top of page

Understanding how Change Management and Psychosocial Safety connect

An artist angled photo of words on a page, the words cannot be read.

From April 2023 in Qld*, there's a new Code of Practice for Psychosocial Hazards at Work and while legislation is usually the last thing to excite people in change projects, this one is important we promise.

Why? Because while Work Health and Safety Law has always had protections for physical and psychological health, for the first time we are seeing changes to the WHS Regs, and the introduction of a Code of Practice that require prescribed steps in this space.

What steps? Well PCBUs (that's Persons Conducting a Business or Undertaking for the non-WHS folk) and their officers must take prescribed steps when applying a risk management approach to psychosocial (emotional and social) hazards. And Change Management has been explicitly mentioned (particularly poor managed changed) as having an impact on the Psychosocial Safety of employees.

So what? Isn't this just a guide?

Nope, this is more than that - every PCBU and officer has to comply with the code (or prove they do it better) or they will be in breach. For Queensland there's the Code of Practice has some stringent requirements.

The code can be used for enforcement (not the top reason for it to exist, but a push for businesses that might see care for people as a 'soft skill' instead of the essential that we know it is!)

So all the things it's been 'nice to do' until now have been formalised into a Code of Practice that's also enforceable, making OCM work more front of mind for businesses than ever!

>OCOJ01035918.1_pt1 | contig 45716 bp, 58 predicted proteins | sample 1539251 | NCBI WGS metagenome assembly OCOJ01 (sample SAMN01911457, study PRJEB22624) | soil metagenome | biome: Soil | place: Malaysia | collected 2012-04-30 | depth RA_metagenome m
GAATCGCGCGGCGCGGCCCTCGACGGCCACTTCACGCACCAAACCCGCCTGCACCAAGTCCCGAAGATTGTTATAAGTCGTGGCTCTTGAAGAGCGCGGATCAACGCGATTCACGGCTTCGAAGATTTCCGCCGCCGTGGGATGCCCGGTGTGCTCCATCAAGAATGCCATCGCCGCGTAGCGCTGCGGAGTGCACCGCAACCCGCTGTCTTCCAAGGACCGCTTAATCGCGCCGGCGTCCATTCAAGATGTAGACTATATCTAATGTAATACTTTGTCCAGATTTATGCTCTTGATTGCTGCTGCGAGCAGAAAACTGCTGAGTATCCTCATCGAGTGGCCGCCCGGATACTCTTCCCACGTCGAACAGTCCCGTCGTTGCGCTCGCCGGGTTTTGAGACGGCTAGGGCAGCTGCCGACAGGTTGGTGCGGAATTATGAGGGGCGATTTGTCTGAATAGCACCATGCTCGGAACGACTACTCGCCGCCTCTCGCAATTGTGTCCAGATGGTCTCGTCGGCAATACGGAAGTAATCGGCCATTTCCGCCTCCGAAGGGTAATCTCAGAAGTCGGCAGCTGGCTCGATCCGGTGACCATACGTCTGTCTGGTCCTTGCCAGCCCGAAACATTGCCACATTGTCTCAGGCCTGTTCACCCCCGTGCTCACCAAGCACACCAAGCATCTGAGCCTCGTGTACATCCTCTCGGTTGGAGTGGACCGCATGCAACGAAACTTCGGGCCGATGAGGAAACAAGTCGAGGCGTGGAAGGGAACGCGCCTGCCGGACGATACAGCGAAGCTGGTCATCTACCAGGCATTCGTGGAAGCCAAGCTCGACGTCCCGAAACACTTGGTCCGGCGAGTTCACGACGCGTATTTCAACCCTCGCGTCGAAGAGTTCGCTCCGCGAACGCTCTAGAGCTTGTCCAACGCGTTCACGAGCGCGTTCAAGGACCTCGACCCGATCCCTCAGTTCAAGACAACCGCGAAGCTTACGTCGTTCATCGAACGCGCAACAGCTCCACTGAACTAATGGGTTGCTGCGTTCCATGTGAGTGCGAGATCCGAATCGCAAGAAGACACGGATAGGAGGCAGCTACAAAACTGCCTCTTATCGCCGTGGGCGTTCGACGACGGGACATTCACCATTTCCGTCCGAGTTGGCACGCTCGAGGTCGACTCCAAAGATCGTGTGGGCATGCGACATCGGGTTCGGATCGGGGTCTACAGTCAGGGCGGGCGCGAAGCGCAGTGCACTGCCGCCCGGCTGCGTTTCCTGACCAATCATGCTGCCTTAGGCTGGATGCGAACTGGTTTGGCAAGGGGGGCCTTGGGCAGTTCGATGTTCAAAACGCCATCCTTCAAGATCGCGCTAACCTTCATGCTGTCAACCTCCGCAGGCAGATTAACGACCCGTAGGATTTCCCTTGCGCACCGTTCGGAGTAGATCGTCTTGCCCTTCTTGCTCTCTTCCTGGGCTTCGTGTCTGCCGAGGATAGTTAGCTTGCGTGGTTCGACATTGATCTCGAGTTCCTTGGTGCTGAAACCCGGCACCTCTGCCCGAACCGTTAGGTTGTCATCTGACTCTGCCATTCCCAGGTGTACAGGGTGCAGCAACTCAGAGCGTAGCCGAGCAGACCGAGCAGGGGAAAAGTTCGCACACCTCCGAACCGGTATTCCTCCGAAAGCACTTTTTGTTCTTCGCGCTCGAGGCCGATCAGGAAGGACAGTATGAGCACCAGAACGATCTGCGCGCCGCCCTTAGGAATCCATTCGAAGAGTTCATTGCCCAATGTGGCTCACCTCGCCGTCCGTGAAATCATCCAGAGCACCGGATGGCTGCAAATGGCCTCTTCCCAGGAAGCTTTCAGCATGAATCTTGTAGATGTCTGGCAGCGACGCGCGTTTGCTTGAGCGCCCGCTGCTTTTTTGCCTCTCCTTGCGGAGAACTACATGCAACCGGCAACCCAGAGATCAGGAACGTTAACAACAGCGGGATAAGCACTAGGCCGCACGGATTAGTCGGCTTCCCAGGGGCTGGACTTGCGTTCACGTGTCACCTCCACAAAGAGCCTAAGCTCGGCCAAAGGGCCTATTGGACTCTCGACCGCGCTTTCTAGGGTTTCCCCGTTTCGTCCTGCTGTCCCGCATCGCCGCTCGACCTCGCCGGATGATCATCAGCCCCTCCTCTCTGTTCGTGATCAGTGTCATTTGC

And if the idea that Australian legislation has been introduced isn't exciting enough for you, there are 22 other countries around the world, and ISO Standard 45003 so perhaps that's a motivating factor?

What does that even have to do with Change Management?

Well as we said, poorly managed change is an identified common psychosocial hazard, which many organisations will be wanting to improve their performance in, and management of.

So here's where you get the opportunity to do some great things for your change, your practice, and your outcomes:

  • gain a valuable 'seat at the table' by understanding how this legislation will impact your employer and how you can contribute to safe and supportive change

  • create better outcomes for your stakeholders by hazard assessment, risk identification, elimination and control

  • build your influence and leverage in the organisation by mitigating your impact on other psychosocial hazards

  • create a body of psychosocial controls (change interventions) you know will help contribute to better psychosocial and psychological safety in other changes

  • contribute to your client/workplace operating in a safe/compliant/quality manner

If this sounds like something you're keen to explore but you don't have the knowledge, or toolset to start taking action, we can help and support you with our specially designed workshops and services.


*Here's the dates these changes have come into effect in other states:

· New South Wales - 1 October 2022

· Tasmania - 22 December 2022

· Queensland - 1 April 2023

· Commonwealth - 1 April 2023

· Western Australia - 24 December 2022

· Northern Territory - 1 July 2023

As far as Victoria is concerned, psychological health regulations were set to be introduced in the state mid-last 2022 but they have not at this point.


bottom of page